• For all interinstitutional transfers, complete a medical transfer summary to be transferred with the patient. (E)
• Diabetes supplies and medication should accompany the patient during transfer. (E)
• Begin discharge planning with adequate lead time to insure continuity of care and facilitate entry into community diabetes care. (E)
SHARING OF MEDICAL INFORMATION AND RECORDS
Practical considerations may prohibit obtaining medical records from providers who treated the patient before arrest. Intake facilities should implement policies that 1) define the circumstances under which prior medical records are obtained (e.g., for patients who have an extensive history of treatment for complications); 2) identify person(s) responsible for contacting the prior provider; and 3) establish procedures for tracking requests.
Facilities that use outside medical providers should implement policies and procedures for ensuring that key information (e.g., test results, diagnoses, physicians’ orders, appointment dates) is received from the provider and incorporated into the patient’s medical chart after each outside appointment. The procedure should include, at a minimum, a means to highlight when key information has not been received and designation of a person responsible for contacting the outside provider for this information.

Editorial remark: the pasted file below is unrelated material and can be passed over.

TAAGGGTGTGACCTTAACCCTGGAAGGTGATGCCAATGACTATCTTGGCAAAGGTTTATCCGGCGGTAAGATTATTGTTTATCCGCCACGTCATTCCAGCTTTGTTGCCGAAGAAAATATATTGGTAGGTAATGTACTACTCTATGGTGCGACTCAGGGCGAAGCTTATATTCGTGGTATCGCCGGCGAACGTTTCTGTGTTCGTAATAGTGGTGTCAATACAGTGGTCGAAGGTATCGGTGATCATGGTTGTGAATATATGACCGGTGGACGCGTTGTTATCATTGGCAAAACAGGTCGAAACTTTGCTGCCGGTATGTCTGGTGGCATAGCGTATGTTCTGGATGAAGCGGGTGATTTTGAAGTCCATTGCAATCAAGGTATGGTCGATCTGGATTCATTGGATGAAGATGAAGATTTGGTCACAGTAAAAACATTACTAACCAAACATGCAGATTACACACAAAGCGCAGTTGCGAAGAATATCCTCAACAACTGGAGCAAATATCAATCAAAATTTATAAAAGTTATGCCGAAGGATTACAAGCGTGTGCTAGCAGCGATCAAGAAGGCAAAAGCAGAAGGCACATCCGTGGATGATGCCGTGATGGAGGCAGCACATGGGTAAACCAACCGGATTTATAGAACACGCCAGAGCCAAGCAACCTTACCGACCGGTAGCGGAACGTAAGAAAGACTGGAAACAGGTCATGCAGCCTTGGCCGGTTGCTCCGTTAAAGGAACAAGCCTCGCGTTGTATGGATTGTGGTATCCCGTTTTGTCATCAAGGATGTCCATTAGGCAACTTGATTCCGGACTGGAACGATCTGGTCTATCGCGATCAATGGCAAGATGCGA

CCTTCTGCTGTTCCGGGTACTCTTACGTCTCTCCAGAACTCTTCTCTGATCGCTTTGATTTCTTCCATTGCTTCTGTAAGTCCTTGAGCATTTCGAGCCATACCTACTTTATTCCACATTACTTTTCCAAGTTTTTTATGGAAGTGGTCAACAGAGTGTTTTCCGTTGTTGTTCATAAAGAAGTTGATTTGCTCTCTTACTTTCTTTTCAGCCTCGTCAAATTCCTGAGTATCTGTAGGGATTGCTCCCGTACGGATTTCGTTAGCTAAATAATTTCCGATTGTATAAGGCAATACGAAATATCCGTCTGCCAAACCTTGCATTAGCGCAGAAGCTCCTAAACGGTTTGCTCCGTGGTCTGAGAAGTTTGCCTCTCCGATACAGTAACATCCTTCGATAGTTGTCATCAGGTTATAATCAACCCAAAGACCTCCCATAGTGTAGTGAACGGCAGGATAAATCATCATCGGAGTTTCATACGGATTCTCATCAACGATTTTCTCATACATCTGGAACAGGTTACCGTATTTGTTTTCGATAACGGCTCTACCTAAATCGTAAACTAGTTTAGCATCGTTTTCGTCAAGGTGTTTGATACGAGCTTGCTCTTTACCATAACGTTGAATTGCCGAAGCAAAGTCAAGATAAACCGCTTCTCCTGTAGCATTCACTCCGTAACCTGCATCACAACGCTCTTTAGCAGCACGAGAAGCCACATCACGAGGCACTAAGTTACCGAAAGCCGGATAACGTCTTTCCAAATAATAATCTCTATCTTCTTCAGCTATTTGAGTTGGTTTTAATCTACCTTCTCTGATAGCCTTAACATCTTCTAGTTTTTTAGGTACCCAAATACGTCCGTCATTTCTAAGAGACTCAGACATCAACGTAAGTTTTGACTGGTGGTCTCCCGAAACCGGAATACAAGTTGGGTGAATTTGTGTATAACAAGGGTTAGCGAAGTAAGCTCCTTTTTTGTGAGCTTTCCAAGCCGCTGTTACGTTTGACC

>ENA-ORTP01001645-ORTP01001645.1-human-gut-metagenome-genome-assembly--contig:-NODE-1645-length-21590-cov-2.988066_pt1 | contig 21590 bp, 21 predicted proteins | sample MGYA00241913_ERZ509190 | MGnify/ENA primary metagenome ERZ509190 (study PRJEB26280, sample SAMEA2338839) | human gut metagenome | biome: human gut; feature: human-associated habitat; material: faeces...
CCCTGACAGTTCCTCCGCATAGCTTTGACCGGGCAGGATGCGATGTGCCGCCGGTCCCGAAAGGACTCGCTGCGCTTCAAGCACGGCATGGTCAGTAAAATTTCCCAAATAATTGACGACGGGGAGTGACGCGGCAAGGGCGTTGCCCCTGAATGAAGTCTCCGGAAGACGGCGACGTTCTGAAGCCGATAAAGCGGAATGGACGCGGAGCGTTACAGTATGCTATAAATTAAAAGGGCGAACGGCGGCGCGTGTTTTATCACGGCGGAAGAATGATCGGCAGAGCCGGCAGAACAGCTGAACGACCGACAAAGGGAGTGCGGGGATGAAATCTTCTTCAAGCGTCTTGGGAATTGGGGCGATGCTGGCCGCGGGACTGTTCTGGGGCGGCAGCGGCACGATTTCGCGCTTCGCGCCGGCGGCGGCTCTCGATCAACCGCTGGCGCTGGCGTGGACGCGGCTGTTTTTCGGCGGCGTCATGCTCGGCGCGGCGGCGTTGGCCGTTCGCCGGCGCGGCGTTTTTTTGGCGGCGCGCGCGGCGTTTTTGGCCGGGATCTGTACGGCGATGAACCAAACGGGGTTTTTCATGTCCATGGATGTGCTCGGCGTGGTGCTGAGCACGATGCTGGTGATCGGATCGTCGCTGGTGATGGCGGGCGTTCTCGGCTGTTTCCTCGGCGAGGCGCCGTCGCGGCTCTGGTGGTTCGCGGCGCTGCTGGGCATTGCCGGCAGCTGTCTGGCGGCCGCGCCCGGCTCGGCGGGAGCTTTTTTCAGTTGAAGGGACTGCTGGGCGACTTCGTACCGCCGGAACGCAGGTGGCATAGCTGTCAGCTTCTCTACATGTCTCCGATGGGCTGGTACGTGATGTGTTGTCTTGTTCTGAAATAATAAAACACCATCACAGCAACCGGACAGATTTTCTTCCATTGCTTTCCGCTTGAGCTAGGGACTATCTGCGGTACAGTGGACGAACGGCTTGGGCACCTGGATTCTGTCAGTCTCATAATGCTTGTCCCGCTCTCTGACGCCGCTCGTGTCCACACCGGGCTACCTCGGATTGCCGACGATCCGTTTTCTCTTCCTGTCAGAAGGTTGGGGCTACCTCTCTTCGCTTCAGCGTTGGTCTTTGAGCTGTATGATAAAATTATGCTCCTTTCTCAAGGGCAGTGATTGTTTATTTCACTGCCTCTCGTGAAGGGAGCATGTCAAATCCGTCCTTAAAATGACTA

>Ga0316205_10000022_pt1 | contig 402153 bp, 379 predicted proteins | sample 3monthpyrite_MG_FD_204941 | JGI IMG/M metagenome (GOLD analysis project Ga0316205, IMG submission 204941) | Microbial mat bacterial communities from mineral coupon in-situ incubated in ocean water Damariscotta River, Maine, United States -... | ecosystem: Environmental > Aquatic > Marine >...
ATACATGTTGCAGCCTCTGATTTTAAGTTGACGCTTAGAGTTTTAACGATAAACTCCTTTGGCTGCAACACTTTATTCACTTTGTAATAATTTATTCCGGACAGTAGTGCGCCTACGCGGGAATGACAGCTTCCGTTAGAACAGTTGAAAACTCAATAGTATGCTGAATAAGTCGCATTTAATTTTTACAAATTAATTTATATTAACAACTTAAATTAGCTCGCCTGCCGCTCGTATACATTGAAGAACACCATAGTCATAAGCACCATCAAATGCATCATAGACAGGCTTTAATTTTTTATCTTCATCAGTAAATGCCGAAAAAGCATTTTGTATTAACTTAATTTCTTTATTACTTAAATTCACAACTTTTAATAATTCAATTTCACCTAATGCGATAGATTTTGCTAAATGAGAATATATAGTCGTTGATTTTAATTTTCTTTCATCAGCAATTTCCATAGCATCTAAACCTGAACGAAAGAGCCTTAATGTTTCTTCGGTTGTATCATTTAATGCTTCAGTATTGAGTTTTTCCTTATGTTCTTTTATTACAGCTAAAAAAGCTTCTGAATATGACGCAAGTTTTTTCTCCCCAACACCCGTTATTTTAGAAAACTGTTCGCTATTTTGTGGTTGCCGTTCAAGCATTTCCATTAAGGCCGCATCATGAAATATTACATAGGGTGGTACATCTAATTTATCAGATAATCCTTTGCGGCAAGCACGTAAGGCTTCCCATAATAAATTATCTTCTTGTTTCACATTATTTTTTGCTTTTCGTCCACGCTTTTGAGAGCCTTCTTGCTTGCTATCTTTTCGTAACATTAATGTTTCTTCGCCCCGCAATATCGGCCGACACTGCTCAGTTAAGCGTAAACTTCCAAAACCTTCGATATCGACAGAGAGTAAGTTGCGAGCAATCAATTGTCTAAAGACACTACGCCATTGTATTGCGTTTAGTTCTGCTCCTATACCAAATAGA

All medical charts should contain CBG test results in a specified, readily accessible section and should be reviewed on a regular basis.
CHILDREN AND ADOLESCENTS WITH DIABETES
Children and adolescents with diabetes present special problems in disease management, even outside the setting of a correctional institution. Children and adolescents with diabetes should have initial and follow-up care with physicians who are experienced in their care. Confinement increases the difficulty in managing diabetes in children and adolescents, as it does in adults with diabetes. Correctional authorities also have different legal obligations for children and adolescents.